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 An Introduction to Lifespan Development
Chapter 1
Robert S. Feldman
AN ORIENTATION TO DEVELOPMENT ACROSS THE LIFESPAN
What is Lifespan Development?
LIFESPAN DEVELOPMENT is the field of study that examines patterns of growth, change, and stability in behavior that occur throughout the entire lifespan.
Assumptions about Developmental Study
Scientific approach that focuses on human development
Neither heredity nor environment alone can account for the full range of human develop
Development continues throughout lifespan
Every period of life contains potential for growth and decline in abilities
Process of development persists throughout every part of people’s lives

Major Topical Areas
Physical development
Cognitive development
Personality development
Social development

(See Table 1-1)
Table 1-1
Age and Range Differences
Prenatal period
Infancy and toddlerhood (0-3)
Preschool years (3-6)
Middle childhood (6-12)
Adolescence (12-20)
Young adulthood (20-40)
Middle adulthood (40-65)
Late adulthood (65-death)
Cultural Factors and Developmental Diversity
Broad factors
Orientation toward INDIVIDUALISM or COLLECTIVISM

Finer differences
Ethnicity (cultural background, nationality, religion, language, etc.)
Race (biological concept, not precise)
Socioeconomic status
Gender

COHORT: a group of people born around the same time in the same place


If visitors from another country came to class and asked you to describe your cohort, what would you tell them?
Influences on Development
HISTORY-GRADED INFLUENCES
AGE-GRADED INFLUENCES
SOCIOCULTURAL-GRADED INFLUENCES
NON-NORMATIVE LIFE EVENT


THEORETICAL PERSPECTIVES
What is a theory?
THEORY: broad, organized explanations and predictions concerning phenomena of interest.
(See Table 1-3)
Major Theoretical Perspectives
Psychodynamic
Behavioral
Cognitive
Humanistic
Contextual
Evolutionary
Theories of Development: Psychodynamic
Psychosexual Development
Theorist: Freud
Development motivated by inner forces, memories, and conflicts
Principles:
Psychosexual development involves series of stages-oral, anal, phallic, genital
Contribution: notion of stages of development
Theories of Development: Psychodynamic
Psychosocial Development
Theorist: Erikson
Focus on social interaction with others
Development occurs through changes in interactions with others
Principles:
Eight distinct, fixed, universal stages
Each stage presents crisis/conflict
Growth and change are lifelong
Theories of Development: Behavioral
Classical conditioning (Watson)
Operant conditioning through reinforcement (Skinner)
Observational learning (Bandura)
Development: Behavior is result of exposure to environmental factors
No concept of stages of development
Theories of Development: Cognitive
Cognitive development
Theorist: Jean Piaget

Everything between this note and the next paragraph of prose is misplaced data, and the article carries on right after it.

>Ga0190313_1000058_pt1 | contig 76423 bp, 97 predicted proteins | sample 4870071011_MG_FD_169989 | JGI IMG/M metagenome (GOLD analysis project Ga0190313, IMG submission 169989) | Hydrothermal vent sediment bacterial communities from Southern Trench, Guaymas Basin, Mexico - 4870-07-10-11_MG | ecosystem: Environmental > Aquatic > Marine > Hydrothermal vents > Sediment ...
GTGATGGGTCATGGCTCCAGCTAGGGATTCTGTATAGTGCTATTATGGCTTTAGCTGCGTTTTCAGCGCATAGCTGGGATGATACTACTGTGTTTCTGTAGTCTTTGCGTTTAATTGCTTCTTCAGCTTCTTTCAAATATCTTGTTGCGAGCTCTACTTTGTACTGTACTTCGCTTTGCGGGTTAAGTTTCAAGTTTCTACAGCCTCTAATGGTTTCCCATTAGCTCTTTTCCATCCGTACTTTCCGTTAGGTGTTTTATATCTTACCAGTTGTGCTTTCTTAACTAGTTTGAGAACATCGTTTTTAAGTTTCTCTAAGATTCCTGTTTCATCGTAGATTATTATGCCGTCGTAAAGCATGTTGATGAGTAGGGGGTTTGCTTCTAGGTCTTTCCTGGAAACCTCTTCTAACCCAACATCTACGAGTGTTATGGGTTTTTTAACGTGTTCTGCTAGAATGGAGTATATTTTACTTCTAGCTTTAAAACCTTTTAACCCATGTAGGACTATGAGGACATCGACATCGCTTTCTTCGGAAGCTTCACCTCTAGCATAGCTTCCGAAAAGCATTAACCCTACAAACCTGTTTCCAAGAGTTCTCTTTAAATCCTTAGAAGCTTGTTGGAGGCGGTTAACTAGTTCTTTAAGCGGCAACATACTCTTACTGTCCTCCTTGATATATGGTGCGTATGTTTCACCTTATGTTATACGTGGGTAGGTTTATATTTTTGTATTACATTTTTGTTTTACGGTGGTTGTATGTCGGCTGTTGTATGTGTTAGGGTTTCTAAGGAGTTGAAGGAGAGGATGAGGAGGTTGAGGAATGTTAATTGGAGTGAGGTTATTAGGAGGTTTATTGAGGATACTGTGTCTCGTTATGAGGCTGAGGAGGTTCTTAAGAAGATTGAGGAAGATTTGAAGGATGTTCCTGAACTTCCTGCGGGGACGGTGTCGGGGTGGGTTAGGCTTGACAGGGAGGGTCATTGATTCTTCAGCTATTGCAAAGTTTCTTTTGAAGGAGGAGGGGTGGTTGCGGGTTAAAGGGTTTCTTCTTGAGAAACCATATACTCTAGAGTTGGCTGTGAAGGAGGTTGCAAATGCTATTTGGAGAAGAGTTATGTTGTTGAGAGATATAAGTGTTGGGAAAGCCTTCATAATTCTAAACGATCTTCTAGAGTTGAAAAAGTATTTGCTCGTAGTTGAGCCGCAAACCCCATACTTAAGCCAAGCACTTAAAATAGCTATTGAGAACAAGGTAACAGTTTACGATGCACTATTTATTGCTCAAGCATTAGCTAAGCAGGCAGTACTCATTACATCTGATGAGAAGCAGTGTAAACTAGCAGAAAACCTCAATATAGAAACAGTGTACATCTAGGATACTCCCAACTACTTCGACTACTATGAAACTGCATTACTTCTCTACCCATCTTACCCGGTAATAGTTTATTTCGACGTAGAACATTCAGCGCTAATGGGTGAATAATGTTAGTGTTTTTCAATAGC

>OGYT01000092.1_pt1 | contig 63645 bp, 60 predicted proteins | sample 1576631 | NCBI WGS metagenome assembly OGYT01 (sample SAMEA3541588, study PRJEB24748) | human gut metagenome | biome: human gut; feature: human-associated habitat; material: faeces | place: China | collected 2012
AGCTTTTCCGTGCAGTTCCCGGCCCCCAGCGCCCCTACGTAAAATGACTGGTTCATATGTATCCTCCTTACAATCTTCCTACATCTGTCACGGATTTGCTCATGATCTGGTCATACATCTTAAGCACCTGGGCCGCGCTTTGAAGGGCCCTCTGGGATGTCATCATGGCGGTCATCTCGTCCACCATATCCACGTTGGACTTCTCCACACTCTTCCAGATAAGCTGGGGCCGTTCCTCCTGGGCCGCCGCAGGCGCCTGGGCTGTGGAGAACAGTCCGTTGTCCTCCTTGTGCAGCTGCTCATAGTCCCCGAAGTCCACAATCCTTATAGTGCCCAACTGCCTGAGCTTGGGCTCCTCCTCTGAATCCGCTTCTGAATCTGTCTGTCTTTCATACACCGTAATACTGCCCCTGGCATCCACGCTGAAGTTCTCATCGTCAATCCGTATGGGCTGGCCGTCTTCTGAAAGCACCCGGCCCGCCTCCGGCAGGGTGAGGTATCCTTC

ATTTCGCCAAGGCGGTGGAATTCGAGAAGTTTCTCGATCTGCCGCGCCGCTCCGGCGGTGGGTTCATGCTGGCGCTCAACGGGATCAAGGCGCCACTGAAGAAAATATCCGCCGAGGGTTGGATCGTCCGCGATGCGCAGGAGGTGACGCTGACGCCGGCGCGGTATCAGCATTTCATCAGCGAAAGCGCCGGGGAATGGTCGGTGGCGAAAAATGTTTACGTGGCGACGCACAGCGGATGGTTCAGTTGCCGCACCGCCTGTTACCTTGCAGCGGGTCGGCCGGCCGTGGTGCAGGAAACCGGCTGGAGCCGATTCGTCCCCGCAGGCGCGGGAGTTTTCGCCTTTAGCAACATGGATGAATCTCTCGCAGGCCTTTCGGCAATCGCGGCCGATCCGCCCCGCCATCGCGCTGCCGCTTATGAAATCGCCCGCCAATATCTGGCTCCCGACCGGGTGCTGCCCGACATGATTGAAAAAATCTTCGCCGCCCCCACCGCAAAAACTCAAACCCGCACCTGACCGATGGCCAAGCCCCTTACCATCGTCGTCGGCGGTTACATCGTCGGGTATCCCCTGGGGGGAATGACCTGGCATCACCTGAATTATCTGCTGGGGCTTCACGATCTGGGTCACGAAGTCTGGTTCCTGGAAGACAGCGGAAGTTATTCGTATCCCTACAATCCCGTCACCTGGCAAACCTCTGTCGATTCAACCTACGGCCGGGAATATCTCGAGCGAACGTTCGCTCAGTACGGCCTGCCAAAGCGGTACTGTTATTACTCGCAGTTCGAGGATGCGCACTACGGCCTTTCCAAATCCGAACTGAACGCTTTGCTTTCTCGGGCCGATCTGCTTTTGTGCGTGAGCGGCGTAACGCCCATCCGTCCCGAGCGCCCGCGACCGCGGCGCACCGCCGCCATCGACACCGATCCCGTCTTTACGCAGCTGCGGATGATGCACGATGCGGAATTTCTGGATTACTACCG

Development of cognitive abilities: Stages of cognitive development, people think differently at different stages
Sensorimotor stage
Preoperational stage
Concrete operations stage
Formal operations stage
Principles: Assimilation and accommodation

Theories of Development: Cognitive Approaches
Information-Processing Approach
Focus is primarily on memory
Information processed in serial manner as it moves from stage to stage; information stored in multiple locations throughout brain
Cognitive Neuroscience Approach
Focus on cognitive development through lens of brain
Focuses specifically on the neurological activity that underlies thinking, problem-solving, etc.
Associations between specific genes and wide range of disorders are identified
Theories of Development: Bronfenbrenner
Urie Bronfenbrenner’s Bioecological Approach
Focus on relationship between individuals and their various “worlds”
Development is unique and intimately tied to person’s social and cultural context; four levels of environment influence individuals
Microsystem
Mesosystem
Exosystem
Macrosystem
Chronosystem
Bronfenbrenner’s Approach to Development
RESEARCH METHODS
Posing Developmental Questions
What is a theory?
Broad explanation and prediction about phenomena of interest

Hypothesis: prediction stated in such a way that permits it to be tested
The Scientific Method
Identifying questions of interest
Formulating an explanation
Carrying out research that either lends support to the explanation or refutes it
Categories of Research
Correlational research
Relationship between two variables

Experimental research
Causal relationship between two variables
Correlational Studies
What is a correlation?



Correlational Studies
Do not prove causality
Do provide important information
Correlation Coefficient

Types of Correlational Studies
Naturalistic observation

Ethnography

Case studies

Survey research

Psychophysiological methods

Determining Cause and Effect
Experiment
Groups
Treatment/experimental
Control
Variables
Independent
Dependent
Random subject selection and assignment
Watch the clips to see how theories may be tested…
The Independent and Dependent Variables







Why aren’t experiments always used?
Logically impossible

Ethically impossible

Choosing Research Settings
Field study- correlational
Capture behavior in real-life settings
Participants may behave more naturally
May be used in correlational studies and experiments
Often difficult to exert control over situation and environment
Laboratory study- experimental
Hold events constant
Enables researchers to learn more clearly how treatment affect participants
Measuring Developmental Change
Longitudinal Studies
Measuring individual change over time
Cross-Sectional Studies
Measuring people of different ages at same point in time
Sequential Studies
Measure a number of different age groups at several points in time
Combination of longitudinal and cross-sectional



A Quick Review